5. The Last Tsar. Here we have the story of Nicholas II as a playboy tsarevich who cavorts with a ballerina while courting a shy German princess named Alix. Nicholas finally convinces Alix to accept his proposals and change her religion to Orthodoxy and her name to Alexandra. This episode contains one of my favorite lines: When one of Queen Victoria's granddaughters asks if it is a good idea for first cousins to marry each other, the old Queen regally proclaims "The same blood only adds to the strength!" (This is a verbatim quote from one of the Queen's letters, by the way.) This episode ends with the death of Tsar Alexander III, Nicholas' father.
6. Absolute Beginners. This is the least "royal" episode. It concentrates on Lenin's rise to power within the Russian Marxist movement and his creation of the Bolshevik party. Some of the discussions drag a bit, and its not really clear what divides Bolshevik from Menshevik from Social Democrat from Social Revolutionary, but this episode does give a good idea of Lenin's energy, charm, and utter ruthlessness.
7. Dearest Nicky. Kaiser William II bombards Nicholas II with endless letters of advice and appallingly ugly paintings during the first years of the Tsar's reign. We get a good picture of Nicholas' fatalism and lack of initiative, and of Empress Alexandra's resolve to maintain the absolute monarchy and block any reforms within Russia. The scenes showing Nicholas and Alexandra's misery over their son and heir's hemophilia are particularly well done.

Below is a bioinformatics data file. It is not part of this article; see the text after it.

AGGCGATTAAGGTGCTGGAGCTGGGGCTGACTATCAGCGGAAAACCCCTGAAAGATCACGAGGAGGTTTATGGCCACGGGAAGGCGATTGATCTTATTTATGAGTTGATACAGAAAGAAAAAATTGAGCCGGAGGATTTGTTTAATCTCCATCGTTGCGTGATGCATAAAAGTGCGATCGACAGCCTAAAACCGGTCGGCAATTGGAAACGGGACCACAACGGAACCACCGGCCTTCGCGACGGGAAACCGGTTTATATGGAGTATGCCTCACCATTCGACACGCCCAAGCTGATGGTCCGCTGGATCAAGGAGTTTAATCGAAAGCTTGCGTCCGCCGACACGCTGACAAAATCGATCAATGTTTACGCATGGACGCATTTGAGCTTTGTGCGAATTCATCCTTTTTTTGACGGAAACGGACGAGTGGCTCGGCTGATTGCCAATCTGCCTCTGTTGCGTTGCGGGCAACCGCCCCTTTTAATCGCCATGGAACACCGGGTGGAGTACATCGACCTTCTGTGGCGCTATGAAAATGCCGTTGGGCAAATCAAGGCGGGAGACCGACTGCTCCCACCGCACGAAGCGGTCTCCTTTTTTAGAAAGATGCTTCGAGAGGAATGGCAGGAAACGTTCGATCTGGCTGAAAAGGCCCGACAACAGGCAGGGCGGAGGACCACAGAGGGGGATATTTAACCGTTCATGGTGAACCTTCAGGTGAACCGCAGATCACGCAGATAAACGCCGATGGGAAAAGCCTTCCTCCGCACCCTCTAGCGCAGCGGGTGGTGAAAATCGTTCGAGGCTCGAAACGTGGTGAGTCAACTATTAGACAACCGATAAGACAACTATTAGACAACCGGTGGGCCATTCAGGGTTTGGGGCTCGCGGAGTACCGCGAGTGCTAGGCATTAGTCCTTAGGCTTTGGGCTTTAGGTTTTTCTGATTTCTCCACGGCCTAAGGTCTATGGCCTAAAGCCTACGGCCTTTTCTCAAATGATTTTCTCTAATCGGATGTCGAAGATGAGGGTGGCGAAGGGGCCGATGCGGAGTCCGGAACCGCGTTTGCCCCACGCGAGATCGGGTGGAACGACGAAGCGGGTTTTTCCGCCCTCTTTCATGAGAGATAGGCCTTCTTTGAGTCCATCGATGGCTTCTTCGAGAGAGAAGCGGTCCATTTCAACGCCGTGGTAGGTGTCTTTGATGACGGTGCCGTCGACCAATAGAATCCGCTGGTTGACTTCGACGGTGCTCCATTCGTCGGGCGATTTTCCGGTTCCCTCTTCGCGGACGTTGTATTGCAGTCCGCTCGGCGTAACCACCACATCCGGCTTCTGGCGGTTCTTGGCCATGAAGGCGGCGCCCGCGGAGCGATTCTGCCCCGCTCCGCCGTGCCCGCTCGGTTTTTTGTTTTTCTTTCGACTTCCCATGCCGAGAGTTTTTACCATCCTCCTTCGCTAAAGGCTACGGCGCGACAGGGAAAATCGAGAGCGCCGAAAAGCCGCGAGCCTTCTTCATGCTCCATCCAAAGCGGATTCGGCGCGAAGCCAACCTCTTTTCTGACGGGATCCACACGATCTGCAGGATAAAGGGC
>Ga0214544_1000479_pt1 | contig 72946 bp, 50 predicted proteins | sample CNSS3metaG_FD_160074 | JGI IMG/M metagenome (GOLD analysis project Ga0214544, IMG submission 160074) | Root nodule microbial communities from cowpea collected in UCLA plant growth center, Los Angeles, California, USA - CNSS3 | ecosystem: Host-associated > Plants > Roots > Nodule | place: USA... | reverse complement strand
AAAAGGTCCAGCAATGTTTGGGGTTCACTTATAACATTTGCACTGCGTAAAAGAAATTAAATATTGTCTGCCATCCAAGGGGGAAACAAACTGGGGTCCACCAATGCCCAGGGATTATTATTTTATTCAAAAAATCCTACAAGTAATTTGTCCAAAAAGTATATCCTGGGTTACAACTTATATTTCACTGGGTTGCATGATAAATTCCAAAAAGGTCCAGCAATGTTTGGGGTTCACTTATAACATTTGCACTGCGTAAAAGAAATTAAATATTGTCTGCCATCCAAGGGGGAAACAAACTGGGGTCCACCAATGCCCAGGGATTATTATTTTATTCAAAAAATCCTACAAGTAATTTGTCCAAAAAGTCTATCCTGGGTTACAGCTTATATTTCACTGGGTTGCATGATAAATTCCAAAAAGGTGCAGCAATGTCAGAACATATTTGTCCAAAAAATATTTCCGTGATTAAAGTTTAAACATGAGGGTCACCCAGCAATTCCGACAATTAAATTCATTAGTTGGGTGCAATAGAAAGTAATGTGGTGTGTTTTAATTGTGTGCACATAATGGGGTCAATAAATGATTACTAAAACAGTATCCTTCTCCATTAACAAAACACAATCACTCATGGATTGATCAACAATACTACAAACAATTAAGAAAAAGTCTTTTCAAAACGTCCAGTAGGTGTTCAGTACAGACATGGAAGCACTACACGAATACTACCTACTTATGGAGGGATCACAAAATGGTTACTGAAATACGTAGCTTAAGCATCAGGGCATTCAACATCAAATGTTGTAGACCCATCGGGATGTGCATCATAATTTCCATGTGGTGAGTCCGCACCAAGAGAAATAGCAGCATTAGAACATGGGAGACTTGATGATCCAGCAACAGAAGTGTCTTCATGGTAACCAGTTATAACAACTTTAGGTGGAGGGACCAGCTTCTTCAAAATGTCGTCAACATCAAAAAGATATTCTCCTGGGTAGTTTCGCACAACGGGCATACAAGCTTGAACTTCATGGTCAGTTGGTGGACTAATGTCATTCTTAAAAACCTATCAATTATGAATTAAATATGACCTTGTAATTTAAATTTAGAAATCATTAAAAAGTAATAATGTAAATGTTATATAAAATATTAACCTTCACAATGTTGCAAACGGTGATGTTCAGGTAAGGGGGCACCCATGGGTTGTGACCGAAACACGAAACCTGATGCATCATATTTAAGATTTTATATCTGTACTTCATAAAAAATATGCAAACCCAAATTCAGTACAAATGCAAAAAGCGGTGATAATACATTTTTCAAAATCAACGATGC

8. The Appointment. Another Russian story, set in the period after the 1905 Revolution and the establishment of a semi-constitutional monarchy. The main character is a double agent who simultaneously deals with the revolutionaries and the Tsar and the Empress, weakening reform efforts and increasing the instability. There's a particularly fine scene showing Alexandra interviewing the double agent while an orchestra plays "I am a Courtier" from Gilbert and Sullivan.
9. Dress Rehearsal. This deals with the Balkan Crisis of 1908, which nearly started World War I six years early. The diplomatic machinations and double crosses are well portrayed. There are some nice scenes showing King Edward VII of England visiting Nicholas and Alexandra and otherwise playing a pivotal part in helping to prevent conflict.
10. Indian Summer of an Emperor. The least well done episode, focussing on Franz Josef in the summer of 1914. This mainly consists of a series of discussions before and after the Sarajevo assassinations and is meant to illustrate the diplomatic missteps which led to war, but it tends to be tedious. There are some charming scenes showing Franz Josef with his platonic lady friend Katharina von Schratt, whom he visited every morning for coffee and conversation.
11. Tell the King the Sky is Falling. The best episode, depicting Russia during World War I as the few competent leaders try to convince Nicholas to make reforms before its too late. Gregory Rasputin is well played both as lecher and as holy man. There's a particularly strong performance by Rosalie Crutchley as Grand Duchess Marie Pavlovna, aunt of the Tsar and the most domineering of all the Romanovs.
12. The Secret War. Here we see the February Revolution that overthrows the Tsar and the subsequent negotiations between various Russian revolutionary/Marxist groups and the German government, leading to Lenin's triumphant return to Russia and his seizure of power in the October Revolution. Kaiser William II is allowed to be uncharacteristically cautious in warning his ministers not to trust the Bolsheviks.